Unfortunately it is not a retorical question. I am continually amazed at the low level of personal savings in many (mostly western) countries - in some countries the savings rate is close to or even below zero. Don't people (as a group) actually think about how they will sustain their standard of living once the paychecks stop coming in?
Traditionally there have been four alternative sources of funding a person's retirement:
1. government (i.e. the taxpayer);
2. employer (either by contributions made during the term of employment or promises to provide at a later date);
3. family members (typically children);
4. personal savings.
There has been enormous coverage of the demographic factors that will make it increasingly difficult for goverments in a number of countries to continue to provide the same level of retirement benefits (including health care) to future retirees as are enjoyed by current retirees. Even if the current level of retirement benefits can be considered adequate (not even close in my view), my expectation (which I believe is widely shared) is that the value of such benefits will materially deteriorate in the future.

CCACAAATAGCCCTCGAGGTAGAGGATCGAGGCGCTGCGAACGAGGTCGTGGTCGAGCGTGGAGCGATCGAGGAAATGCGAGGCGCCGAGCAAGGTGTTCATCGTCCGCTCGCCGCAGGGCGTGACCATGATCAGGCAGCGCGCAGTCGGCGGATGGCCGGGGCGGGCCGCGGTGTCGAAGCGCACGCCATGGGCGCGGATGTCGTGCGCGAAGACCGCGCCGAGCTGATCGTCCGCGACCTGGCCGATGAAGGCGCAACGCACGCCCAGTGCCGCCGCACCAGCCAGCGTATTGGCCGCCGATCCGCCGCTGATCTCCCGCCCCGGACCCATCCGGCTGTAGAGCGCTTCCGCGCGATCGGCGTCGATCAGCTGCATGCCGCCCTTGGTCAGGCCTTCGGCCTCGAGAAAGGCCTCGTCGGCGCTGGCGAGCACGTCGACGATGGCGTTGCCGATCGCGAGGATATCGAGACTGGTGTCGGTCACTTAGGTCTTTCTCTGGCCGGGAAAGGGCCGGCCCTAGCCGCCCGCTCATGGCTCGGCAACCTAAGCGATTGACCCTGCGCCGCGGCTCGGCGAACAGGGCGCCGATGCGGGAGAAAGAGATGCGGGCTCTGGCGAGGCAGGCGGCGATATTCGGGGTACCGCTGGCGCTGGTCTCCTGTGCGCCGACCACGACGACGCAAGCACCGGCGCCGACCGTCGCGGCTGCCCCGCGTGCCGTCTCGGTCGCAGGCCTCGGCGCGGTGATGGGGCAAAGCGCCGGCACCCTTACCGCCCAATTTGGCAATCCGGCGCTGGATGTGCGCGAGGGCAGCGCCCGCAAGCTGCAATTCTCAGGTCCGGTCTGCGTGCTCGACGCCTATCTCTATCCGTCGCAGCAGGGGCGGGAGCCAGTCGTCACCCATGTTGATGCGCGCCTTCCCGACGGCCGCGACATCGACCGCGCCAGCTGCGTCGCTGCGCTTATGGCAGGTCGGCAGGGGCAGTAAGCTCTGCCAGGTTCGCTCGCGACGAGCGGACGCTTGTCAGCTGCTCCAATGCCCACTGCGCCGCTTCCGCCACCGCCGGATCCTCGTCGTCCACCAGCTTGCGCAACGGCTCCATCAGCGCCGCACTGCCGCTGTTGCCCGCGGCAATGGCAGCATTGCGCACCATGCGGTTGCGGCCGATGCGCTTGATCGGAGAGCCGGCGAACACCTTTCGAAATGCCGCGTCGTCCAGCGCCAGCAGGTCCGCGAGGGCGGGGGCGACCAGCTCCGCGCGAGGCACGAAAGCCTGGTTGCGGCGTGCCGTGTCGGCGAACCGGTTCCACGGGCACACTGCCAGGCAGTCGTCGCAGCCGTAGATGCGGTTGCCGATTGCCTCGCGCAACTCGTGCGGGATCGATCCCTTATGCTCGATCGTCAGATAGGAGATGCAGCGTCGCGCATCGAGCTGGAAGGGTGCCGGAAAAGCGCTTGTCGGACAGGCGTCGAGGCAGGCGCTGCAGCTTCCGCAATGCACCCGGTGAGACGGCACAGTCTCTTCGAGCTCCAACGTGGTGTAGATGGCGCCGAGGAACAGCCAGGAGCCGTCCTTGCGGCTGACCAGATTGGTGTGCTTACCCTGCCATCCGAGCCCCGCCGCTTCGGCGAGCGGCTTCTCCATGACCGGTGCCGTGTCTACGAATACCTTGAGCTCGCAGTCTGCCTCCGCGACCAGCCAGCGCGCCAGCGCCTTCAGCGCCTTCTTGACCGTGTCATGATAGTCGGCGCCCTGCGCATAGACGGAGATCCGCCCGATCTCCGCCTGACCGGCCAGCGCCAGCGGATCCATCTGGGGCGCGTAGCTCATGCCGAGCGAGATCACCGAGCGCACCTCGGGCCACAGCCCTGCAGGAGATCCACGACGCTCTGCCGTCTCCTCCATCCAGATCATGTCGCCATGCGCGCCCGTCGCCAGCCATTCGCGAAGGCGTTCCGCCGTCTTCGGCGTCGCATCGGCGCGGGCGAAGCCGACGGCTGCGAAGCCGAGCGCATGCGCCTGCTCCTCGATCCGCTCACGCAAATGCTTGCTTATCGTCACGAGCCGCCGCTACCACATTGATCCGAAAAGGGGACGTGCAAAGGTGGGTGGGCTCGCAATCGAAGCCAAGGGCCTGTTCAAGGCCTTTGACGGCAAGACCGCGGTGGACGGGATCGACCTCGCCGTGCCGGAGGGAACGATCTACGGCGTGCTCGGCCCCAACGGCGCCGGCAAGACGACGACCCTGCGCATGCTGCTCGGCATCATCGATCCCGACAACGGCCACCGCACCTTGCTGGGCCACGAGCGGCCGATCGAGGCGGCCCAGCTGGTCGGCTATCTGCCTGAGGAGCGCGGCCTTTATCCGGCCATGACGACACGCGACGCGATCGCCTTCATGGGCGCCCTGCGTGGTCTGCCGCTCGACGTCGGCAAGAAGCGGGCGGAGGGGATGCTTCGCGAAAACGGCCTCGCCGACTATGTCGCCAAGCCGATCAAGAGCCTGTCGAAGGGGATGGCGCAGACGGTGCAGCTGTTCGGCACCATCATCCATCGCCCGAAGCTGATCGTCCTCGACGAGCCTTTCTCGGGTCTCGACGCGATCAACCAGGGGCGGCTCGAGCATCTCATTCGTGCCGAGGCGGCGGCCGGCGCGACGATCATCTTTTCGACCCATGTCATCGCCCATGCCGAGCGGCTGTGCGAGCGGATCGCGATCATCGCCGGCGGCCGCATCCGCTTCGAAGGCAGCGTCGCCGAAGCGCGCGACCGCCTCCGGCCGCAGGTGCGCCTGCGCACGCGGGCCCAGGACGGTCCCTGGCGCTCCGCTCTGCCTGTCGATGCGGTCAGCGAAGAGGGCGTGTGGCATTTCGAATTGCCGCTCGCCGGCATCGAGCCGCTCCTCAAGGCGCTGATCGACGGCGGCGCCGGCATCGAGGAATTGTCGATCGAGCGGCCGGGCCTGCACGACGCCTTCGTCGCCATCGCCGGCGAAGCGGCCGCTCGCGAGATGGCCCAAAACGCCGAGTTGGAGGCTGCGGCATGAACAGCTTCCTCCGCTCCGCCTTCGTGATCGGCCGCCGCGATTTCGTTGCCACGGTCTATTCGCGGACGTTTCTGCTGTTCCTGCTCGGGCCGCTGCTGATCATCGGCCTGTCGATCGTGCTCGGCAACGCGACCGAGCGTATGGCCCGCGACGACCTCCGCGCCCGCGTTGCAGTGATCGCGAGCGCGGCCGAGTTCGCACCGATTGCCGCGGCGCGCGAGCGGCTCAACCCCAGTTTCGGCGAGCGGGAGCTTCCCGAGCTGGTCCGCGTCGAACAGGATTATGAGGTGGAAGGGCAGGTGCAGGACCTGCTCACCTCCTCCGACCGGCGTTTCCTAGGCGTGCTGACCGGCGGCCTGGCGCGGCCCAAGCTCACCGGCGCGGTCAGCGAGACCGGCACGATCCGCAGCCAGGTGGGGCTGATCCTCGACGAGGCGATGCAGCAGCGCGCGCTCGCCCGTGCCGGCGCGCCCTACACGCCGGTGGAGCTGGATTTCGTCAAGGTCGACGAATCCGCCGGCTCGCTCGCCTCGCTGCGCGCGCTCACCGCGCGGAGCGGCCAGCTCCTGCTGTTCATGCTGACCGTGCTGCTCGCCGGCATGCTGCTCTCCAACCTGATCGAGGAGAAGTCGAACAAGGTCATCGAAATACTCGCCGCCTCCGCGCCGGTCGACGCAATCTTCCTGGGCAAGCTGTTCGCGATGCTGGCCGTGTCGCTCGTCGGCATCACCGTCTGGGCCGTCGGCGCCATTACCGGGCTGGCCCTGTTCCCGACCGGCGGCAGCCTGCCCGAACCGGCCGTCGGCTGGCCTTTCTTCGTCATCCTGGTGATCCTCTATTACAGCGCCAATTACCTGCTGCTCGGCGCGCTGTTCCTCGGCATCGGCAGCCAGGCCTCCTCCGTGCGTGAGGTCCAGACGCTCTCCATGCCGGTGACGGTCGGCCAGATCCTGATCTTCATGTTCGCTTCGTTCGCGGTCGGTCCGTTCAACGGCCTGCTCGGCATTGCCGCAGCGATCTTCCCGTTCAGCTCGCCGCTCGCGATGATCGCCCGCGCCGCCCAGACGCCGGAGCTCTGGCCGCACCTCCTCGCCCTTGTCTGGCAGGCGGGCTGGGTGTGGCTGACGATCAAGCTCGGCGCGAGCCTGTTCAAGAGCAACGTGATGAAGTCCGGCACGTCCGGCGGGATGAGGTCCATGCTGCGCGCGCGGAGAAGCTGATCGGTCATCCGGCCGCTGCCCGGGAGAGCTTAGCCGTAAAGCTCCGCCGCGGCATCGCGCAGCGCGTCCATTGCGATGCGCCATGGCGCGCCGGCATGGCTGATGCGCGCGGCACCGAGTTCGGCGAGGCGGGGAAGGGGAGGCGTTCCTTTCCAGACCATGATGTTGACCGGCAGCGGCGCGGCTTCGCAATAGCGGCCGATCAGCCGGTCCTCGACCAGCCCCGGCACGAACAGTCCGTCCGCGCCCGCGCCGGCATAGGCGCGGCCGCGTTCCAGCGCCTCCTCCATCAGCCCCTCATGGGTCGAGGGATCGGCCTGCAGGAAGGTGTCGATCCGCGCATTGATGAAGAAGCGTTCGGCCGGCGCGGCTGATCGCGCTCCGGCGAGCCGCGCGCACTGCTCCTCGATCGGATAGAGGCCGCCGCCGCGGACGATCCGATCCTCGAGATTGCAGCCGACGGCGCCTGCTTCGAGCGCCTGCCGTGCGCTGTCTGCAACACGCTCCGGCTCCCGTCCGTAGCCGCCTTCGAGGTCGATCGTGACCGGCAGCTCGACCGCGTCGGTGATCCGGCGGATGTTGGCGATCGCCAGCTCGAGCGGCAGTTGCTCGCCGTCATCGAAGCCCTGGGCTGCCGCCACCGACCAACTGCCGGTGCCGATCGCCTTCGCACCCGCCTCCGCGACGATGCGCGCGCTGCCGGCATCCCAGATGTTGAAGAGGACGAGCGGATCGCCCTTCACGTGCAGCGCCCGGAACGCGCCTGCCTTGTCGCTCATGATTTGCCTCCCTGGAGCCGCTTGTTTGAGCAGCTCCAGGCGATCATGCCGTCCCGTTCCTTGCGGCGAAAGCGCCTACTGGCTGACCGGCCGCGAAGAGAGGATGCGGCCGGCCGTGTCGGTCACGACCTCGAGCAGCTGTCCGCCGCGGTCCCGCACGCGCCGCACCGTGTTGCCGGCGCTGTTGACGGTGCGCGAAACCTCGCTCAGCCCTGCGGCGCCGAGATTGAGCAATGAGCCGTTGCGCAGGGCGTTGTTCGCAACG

There has also been commentary about the widespread underfunding of company sponsored defined benefit pension plans. Since I do not get to participate in one of these, this is not an option for me anyway.
Reliance on family members? No thanks. While traditonal in many cultures, I would prefer to rely on my own efforts rather than impose a cost on my children.
That leaves personal savings as the only viable (or available) alternative.
The conclusion seems unavoidable. Either I rely on myself through savings or investment or face the prospect of a declining standard of living once I leave full time employment.
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